So There's a COVID Vaccine, but What Does That Mean For Pregnant People?

Close up of a young woman getting vaccinated
Geber86 | Getty
Geber86 | Getty

The US Food and Drug Administration officially approved the first COVID-19 vaccine for emergency use in mid-December 2020, which cleared the way for a national campaign to inoculate enough Americans to suppress the spread of the coronavirus. But considering that neither the Pfizer-BioNTech vaccine nor the Moderna vaccine that received FDA approval shortly after has been tested on pregnant people or those currently breastfeeding, questions remained as to whether it was safe for those demographic groups to stand in line to receive a vaccine.

"CDC recommends that pregnant people receive the COVID-19 vaccine."

Thankfully, Pfizer announced today that it expected to have clinical trial data on the safety of its vaccine in pregnant women by early August.

Until then, the Centers For Disease Control and Prevention now recommends that pregnant people receive the COVID-19 vaccine, following preliminary results of a new study on the mRNA vaccines. According to the findings, published in The New England Journal of Medicine, data from more than 35,000 pregnant individuals who received the vaccines showed no obvious medical concerns.

"Importantly, no safety concerns were observed for people vaccinated in the third trimester, or safety concerns for their babies," CDC Director Rochelle Walensky said in a briefing on April 23. "As such, CDC recommends that pregnant people receive the COVID-19 vaccine."

This is long-awaited good news for those pregnant or planning to become pregnant.

Why Guidance For Vaccinating Pregnant People Was So Unclear

Up until this point, there has been little clarity as to the best practices for pregnant populations. But why? For starters, nearly as many recommendations have been released as there are public health institutions. Shortly following vaccine approval, the FDA stated that it does not recommend it for pregnant people right now. Meanwhile, the CDC were supportive of vaccinating expectant mothers. And more recently, on Jan. 26, the World Health Organization echoed the FDA's stance: "While pregnancy puts women at a higher risk of severe COVID-19, the use of this vaccine in pregnant women is currently not recommended, unless they are at risk of high exposure."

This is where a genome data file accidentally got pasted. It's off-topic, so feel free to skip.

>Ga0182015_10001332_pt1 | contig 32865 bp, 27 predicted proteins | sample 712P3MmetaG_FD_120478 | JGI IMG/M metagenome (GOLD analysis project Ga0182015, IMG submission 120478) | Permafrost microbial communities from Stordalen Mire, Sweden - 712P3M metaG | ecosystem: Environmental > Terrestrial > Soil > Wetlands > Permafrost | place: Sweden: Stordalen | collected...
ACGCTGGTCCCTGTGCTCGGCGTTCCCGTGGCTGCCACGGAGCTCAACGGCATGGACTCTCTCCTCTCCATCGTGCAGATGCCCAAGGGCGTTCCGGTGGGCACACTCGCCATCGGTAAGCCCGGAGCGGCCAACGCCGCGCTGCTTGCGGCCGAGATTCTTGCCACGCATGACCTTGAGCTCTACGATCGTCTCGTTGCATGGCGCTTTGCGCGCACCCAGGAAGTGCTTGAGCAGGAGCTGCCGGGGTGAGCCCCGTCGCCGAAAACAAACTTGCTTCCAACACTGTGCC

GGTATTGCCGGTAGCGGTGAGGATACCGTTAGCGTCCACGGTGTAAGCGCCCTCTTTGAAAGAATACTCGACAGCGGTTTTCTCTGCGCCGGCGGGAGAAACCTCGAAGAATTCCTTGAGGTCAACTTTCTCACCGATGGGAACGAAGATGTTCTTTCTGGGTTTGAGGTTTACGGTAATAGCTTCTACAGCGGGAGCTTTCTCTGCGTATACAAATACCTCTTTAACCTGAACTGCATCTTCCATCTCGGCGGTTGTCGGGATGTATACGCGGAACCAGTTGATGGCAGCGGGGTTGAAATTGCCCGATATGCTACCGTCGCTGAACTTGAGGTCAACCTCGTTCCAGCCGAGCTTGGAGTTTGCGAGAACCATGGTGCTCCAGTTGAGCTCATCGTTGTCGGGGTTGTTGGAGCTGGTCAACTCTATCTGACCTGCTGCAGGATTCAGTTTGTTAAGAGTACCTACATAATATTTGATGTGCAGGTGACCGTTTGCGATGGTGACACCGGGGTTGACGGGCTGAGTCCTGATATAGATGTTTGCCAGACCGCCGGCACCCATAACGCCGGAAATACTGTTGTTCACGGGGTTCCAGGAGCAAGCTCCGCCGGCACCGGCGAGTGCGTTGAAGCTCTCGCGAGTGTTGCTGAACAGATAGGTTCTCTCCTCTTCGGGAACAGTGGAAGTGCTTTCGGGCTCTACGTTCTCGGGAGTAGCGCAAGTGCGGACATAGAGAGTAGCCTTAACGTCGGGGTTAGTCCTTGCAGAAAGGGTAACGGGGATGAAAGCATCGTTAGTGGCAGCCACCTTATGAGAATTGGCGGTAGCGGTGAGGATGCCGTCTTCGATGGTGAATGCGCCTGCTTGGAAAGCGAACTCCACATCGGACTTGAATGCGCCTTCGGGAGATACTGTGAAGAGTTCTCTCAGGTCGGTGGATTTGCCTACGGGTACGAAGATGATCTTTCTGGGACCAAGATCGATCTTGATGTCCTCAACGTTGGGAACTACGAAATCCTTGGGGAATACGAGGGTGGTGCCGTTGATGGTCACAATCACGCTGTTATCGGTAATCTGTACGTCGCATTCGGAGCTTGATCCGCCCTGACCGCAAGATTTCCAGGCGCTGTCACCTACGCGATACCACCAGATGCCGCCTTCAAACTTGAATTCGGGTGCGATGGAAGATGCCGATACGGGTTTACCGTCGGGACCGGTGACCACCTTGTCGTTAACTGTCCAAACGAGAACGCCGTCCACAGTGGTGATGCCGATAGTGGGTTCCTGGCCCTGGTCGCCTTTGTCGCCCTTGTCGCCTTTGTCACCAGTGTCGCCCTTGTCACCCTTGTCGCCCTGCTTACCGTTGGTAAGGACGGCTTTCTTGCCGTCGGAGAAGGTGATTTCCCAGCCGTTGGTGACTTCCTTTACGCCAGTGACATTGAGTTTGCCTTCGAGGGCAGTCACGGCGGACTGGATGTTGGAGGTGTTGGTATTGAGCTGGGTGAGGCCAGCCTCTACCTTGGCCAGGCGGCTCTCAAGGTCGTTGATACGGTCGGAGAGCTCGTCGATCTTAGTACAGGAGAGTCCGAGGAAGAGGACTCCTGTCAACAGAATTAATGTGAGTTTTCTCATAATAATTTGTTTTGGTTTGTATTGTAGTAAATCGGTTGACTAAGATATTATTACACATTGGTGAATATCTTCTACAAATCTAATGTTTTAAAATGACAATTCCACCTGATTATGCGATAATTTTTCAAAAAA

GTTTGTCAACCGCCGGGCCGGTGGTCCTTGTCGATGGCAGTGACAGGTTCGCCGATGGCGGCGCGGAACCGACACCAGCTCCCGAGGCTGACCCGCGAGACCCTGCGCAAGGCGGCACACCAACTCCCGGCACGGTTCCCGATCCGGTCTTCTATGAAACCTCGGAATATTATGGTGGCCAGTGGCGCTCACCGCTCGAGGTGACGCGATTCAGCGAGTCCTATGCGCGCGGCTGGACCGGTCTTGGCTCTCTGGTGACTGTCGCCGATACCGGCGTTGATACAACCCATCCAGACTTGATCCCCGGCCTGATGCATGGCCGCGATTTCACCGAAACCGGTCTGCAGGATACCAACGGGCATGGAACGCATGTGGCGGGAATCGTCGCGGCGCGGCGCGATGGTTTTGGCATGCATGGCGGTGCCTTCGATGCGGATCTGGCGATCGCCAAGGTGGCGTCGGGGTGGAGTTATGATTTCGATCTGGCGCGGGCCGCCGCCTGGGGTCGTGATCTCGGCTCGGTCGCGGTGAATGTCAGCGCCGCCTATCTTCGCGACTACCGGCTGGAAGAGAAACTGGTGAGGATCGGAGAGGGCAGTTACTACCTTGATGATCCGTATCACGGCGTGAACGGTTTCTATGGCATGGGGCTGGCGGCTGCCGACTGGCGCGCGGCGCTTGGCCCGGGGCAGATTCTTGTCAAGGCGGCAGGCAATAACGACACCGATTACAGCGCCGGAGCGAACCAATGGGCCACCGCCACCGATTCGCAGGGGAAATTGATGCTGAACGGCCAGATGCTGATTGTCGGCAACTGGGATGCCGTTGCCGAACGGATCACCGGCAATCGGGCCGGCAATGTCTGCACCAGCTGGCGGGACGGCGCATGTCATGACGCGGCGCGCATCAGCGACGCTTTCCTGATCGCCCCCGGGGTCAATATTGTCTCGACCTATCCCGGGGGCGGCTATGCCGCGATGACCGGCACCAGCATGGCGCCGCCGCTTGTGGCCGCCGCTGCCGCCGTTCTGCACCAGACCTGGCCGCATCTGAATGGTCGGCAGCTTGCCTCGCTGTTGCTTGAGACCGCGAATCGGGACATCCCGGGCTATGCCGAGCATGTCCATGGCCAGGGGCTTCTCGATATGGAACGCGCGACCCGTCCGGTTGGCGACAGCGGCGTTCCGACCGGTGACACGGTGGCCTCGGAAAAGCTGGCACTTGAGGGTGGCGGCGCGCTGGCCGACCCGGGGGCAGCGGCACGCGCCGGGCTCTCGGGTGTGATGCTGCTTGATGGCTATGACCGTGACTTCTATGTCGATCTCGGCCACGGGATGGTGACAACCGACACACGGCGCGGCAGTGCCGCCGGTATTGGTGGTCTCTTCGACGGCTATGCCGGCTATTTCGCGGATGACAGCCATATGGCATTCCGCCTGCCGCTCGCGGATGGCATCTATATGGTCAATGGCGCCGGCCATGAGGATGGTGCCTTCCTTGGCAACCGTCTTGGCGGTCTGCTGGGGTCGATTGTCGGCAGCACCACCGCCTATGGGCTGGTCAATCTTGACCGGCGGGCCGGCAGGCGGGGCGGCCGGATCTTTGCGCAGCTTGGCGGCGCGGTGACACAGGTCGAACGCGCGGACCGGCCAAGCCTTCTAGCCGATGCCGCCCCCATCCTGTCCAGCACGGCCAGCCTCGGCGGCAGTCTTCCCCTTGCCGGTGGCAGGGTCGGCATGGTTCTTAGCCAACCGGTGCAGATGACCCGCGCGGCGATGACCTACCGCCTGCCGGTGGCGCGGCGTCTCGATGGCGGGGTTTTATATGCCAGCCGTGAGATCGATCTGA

But just three days later, WHO retracted its previous statement. The organization now says that, based on what is known so far, there is no specific reason to believe the risks would outweigh the benefits of the vaccine for those who are pregnant. WHO added that those at high risk of exposure to COVID, namely health workers, or those who have comorbidities that add to their risk of severe disease, may be vaccinated.

What's more, the FDA has also stated that it is not currently excluding any pregnant individuals from receiving a vaccine.

"This is one where I think you'd want to have, from a provider to an individual, a consideration of the potential benefits and the potential risks — what we don't know about the vaccine versus what we do," said Peter Marks, MD, PhD, the director of the FDA's Center For Biologics Evaluation and Research. "Certainly COVID-19 in a pregnant woman is not a good thing, so someone might decide that they would like to be vaccinated, but that's not something that we're recommending at this time. That's something we're leaving to the individual."